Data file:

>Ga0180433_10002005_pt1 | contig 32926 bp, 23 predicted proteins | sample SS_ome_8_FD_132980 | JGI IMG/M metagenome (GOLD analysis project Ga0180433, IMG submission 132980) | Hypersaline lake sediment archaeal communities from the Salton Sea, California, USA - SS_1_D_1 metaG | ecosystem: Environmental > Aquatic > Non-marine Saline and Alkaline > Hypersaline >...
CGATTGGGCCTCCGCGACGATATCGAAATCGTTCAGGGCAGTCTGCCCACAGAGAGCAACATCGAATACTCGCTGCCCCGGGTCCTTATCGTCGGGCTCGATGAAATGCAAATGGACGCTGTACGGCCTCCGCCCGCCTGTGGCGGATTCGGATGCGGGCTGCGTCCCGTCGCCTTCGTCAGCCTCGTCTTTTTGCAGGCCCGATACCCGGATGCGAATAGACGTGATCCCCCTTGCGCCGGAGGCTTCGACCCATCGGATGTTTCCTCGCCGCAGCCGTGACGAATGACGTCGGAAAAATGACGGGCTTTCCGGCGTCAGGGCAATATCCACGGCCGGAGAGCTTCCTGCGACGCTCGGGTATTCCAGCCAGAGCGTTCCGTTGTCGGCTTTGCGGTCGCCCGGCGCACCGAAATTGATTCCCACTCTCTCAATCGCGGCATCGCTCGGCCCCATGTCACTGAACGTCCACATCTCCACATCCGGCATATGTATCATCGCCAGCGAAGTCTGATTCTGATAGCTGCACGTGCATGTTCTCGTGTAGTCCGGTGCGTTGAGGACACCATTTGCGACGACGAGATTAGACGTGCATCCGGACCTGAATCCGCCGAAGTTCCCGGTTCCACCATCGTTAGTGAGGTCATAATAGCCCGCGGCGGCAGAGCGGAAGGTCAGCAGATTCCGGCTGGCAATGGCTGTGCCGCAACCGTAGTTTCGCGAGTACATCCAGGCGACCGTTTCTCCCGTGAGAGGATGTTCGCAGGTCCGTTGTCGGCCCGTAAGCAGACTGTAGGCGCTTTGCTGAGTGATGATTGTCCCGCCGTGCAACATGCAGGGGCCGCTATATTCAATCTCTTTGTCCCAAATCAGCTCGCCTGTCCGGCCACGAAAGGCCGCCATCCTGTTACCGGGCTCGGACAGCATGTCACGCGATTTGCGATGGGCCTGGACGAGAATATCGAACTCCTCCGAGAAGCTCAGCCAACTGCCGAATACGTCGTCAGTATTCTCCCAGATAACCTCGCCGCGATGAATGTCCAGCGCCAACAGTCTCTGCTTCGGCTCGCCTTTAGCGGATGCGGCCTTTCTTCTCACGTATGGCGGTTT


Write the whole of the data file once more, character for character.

>Ga0180433_10002005_pt1 | contig 32926 bp, 23 predicted proteins | sample SS_ome_8_FD_132980 | JGI IMG/M metagenome (GOLD analysis project Ga0180433, IMG submission 132980) | Hypersaline lake sediment archaeal communities from the Salton Sea, California, USA - SS_1_D_1 metaG | ecosystem: Environmental > Aquatic > Non-marine Saline and Alkaline > Hypersaline >...
CGATTGGGCCTCCGCGACGATATCGAAATCGTTCAGGGCAGTCTGCCCACAGAGAGCAACATCGAATACTCGCTGCCCCGGGTCCTTATCGTCGGGCTCGATGAAATGCAAATGGACGCTGTACGGCCTCCGCCCGCCTGTGGCGGATTCGGATGCGGGCTGCGTCCCGTCGCCTTCGTCAGCCTCGTCTTTTTGCAGGCCCGATACCCGGATGCGAATAGACGTGATCCCCCTTGCGCCGGAGGCTTCGACCCATCGGATGTTTCCTCGCCGCAGCCGTGACGAATGACGTCGGAAAAATGACGGGCTTTCCGGCGTCAGGGCAATATCCACGGCCGGAGAGCTTCCTGCGACGCTCGGGTATTCCAGCCAGAGCGTTCCGTTGTCGGCTTTGCGGTCGCCCGGCGCACCGAAATTGATTCCCACTCTCTCAATCGCGGCATCGCTCGGCCCCATGTCACTGAACGTCCACATCTCCACATCCGGCATATGTATCATCGCCAGCGAAGTCTGATTCTGATAGCTGCACGTGCATGTTCTCGTGTAGTCCGGTGCGTTGAGGACACCATTTGCGACGACGAGATTAGACGTGCATCCGGACCTGAATCCGCCGAAGTTCCCGGTTCCACCATCGTTAGTGAGGTCATAATAGCCCGCGGCGGCAGAGCGGAAGGTCAGCAGATTCCGGCTGGCAATGGCTGTGCCGCAACCGTAGTTTCGCGAGTACATCCAGGCGACCGTTTCTCCCGTGAGAGGATGTTCGCAGGTCCGTTGTCGGCCCGTAAGCAGACTGTAGGCGCTTTGCTGAGTGATGATTGTCCCGCCGTGCAACATGCAGGGGCCGCTATATTCAATCTCTTTGTCCCAAATCAGCTCGCCTGTCCGGCCACGAAAGGCCGCCATCCTGTTACCGGGCTCGGACAGCATGTCACGCGATTTGCGATGGGCCTGGACGAGAATATCGAACTCCTCCGAGAAGCTCAGCCAACTGCCGAATACGTCGTCAGTATTCTCCCAGATAACCTCGCCGCGATGAATGTCCAGCGCCAACAGTCTCTGCTTCGGCTCGCCTTTAGCGGATGCGGCCTTTCTTCTCACGTATGGCGGTTT